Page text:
Critical Thinking – Clinical Judgment (Nursing)

by Christy Hennessey (Davidson), DNP, RNC-OB

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    00:01 Welcome back everyone.

    00:03 Nursing care has certainly progressed since the days of Florence Nightingale.

    00:06 In fact, Florence Nightingale herself was a pioneer in the beginning stages of the advancements of infection control and healthcare by using one important skill - critical thinking.

    00:17 In nursing, critical thinking for clinical-decision making is the ability to think in a systematic and logical manner with openness to question and reflect on the reasoning process used to ensure safe nursing practice and quality care.

    00:32 Critical thinking is more complex than the everyday thoughts that fill our heads.

    00:36 Critical thinking implies an active application of analysis to thought processes.

    00:41 Now, there are a number of standards related to critical thinking and questions people may pose to themselves to aid in the critical thinking process.

    00:49 First, clarity.

    00:50 Clarity is simply the ability to think clearly and logically and to express and understand an idea in more than one medium such as in the spoken or the written word.

    01:01 For example, if new guidelines are being developed, the steps involved and the supporting evidence should be clearly outlined.

    01:07 In seeking clarity, one might ask for more information or examples.

    01:12 Accuracy is carrying out tasks and treatments correctly, obtaining evidence from appropriate sources and evaluating the evidence appropriately.

    01:21 For example, hospital policy may require marking a surgical site in advance with permanent ink to ensure the surgery is conducted on the proper site.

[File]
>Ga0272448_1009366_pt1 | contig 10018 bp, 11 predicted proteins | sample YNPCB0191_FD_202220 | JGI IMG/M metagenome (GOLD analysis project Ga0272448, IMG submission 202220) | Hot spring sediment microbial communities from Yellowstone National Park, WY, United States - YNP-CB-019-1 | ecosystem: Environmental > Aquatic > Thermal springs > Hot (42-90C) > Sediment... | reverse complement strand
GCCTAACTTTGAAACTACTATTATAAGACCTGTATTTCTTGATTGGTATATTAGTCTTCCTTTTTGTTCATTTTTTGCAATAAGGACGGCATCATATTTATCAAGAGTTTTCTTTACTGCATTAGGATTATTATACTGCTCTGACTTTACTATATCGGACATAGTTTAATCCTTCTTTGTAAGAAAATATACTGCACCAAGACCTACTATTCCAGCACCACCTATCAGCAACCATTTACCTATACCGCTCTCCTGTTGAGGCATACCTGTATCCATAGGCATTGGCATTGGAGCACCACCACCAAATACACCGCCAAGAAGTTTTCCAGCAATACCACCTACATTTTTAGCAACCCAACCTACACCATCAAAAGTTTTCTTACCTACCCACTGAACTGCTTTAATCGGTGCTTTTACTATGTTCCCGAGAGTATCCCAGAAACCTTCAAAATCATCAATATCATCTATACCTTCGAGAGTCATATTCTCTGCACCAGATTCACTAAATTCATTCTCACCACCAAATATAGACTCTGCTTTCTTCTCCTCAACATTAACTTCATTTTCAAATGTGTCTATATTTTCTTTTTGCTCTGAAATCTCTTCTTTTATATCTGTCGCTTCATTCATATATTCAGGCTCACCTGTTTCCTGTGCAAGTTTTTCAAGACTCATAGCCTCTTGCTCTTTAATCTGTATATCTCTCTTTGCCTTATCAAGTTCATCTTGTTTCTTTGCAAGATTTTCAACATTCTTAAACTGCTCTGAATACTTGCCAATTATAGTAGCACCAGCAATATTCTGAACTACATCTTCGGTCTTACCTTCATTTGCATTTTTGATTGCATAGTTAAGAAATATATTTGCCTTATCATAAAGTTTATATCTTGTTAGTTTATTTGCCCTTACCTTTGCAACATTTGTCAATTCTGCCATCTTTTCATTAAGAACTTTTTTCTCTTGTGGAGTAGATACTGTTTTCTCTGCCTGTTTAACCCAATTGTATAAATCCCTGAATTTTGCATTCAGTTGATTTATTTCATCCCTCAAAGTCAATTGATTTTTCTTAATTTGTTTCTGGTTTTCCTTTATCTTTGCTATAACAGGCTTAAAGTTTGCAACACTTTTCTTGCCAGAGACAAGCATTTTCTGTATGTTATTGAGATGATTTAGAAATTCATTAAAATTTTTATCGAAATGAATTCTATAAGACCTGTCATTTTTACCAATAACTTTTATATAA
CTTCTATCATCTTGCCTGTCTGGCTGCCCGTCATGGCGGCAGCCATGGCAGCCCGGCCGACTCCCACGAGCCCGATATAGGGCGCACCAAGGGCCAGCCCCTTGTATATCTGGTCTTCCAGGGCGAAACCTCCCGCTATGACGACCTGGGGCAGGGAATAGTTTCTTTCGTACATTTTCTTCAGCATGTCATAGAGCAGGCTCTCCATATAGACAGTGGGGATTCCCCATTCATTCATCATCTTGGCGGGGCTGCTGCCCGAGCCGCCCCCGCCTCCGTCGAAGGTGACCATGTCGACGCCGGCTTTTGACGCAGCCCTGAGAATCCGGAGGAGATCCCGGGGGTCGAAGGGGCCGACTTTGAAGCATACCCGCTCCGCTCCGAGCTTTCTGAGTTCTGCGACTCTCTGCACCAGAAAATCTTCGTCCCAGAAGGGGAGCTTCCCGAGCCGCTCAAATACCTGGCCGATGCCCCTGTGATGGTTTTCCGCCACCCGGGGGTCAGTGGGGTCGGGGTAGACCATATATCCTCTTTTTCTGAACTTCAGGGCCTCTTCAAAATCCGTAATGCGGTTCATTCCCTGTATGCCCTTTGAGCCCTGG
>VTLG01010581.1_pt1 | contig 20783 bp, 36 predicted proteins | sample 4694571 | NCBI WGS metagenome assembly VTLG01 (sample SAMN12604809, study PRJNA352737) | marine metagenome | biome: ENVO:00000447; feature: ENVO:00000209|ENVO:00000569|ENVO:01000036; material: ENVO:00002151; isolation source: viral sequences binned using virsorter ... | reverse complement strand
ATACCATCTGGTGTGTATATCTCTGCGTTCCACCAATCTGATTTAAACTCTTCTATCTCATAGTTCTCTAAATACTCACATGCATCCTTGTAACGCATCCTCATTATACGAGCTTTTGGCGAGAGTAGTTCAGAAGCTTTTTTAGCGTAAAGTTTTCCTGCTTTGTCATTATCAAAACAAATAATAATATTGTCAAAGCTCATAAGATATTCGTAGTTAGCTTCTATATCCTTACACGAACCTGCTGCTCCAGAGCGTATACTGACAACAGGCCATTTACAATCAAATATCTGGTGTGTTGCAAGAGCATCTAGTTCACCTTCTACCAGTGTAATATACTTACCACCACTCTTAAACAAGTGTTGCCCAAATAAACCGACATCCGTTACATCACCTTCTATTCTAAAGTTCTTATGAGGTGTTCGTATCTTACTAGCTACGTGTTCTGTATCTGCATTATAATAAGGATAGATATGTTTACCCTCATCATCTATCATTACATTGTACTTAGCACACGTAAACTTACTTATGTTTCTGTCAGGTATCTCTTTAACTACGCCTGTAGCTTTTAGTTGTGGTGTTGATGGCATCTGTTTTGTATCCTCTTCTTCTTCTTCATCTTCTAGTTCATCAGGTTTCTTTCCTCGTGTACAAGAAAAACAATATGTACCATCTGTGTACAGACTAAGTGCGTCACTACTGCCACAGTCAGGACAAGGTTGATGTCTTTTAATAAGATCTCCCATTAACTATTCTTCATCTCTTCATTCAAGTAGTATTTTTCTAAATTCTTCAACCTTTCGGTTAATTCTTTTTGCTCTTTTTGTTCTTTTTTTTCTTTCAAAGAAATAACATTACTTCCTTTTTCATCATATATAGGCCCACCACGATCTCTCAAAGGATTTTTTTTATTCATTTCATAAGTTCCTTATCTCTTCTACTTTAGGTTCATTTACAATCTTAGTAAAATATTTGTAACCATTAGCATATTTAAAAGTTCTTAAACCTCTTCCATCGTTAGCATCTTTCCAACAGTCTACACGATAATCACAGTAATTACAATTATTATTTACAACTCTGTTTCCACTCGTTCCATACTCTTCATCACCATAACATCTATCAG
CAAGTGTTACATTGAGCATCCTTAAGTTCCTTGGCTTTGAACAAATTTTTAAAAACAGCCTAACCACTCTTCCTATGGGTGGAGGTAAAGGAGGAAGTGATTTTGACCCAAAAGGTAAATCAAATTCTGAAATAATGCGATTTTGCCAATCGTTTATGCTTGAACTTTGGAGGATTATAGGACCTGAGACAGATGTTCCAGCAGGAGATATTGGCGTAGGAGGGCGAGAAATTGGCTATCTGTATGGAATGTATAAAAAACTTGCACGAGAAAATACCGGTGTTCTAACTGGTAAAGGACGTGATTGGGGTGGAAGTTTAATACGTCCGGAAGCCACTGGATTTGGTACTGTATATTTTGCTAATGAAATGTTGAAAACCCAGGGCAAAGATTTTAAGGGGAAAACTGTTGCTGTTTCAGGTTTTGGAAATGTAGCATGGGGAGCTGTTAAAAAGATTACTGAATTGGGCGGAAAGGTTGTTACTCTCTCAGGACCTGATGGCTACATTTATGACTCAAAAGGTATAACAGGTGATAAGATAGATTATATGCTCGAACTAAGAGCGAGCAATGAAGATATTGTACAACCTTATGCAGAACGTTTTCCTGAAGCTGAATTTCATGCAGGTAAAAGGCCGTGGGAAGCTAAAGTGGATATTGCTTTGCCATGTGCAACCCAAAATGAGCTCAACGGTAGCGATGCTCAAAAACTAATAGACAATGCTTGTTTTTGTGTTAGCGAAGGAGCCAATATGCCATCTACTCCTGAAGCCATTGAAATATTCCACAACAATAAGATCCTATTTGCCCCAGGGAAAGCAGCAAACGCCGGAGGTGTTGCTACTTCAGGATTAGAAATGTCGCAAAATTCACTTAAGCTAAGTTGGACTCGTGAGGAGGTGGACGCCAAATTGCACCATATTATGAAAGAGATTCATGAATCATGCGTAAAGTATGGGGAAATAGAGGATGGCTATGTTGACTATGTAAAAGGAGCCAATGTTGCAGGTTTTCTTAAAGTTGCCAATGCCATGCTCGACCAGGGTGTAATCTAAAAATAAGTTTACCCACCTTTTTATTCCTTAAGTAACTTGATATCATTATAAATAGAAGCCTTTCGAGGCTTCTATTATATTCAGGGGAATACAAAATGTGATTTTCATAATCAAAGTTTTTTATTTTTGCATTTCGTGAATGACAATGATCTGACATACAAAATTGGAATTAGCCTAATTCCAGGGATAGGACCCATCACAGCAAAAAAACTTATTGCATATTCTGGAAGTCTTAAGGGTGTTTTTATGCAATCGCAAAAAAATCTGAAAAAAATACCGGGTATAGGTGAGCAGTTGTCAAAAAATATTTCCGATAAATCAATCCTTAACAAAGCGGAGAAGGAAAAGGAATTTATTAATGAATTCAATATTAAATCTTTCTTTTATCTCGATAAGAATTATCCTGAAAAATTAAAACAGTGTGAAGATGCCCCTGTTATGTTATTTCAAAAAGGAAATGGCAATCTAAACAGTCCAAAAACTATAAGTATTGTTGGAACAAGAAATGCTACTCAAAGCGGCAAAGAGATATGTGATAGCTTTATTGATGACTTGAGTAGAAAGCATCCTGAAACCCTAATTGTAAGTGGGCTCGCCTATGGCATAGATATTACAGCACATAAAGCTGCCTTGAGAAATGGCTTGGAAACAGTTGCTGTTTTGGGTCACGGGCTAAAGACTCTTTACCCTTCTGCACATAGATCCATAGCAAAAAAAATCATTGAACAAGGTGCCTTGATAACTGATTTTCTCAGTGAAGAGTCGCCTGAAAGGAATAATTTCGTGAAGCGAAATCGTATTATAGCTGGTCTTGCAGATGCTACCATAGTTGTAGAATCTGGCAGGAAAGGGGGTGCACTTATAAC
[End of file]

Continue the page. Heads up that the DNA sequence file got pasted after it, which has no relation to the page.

01:30 In seeking accuracy, one might ask how to verify or test information.

    01:35 Precision is taking the time to follow steps exactly.

    01:39 If for example, the nurse fails to check insulin dose with the second nurse, an error may go unnoticed.

    01:45 Lack of precision often occurs as a result of healthcare personnel being rushed or attempting to take shortcuts in procedures.

    01:52 In seeking precision, one might ask for more specific details.

    01:58 Achieving relevance means sorting through all of the available information and data and determine which is relevant to the situation at hand.

    02:07 For example, when assessing a patient with a stabbed wound, the fact that that the patient is homeless is not relevant.

    02:12 This does not mean that the homeless condition is irrelevant, it may be very relevant to the police or to his general health but it's simply not relevant to this particular assessment.

    02:23 In seeking relevance, one may ask how this information relates to the problem at hand.

    02:30 Depth - sometimes what people do is superficial.

    02:34 Dealing with the problem at hand without looking deeper at the cause.

    02:38 But healthcare providers must always try to look at the complexity of a situation to determine root causes.

    02:44 For example, if an adolescent is repeatedly hospitalized for failing to take asthma medications, stabilizing the teen and sending her home without trying to determine the underlying reason for her failure to take medications does little to solve the problem.

    02:58 In seeking depth, one might ask what factors are involved in this problem and what is the best way to seek solutions? Breadth.

    03:06 Situations may be very complicated in medical care, so one should look at the breadth of a situation from numerous perspectives rather than just looking from one perspective only.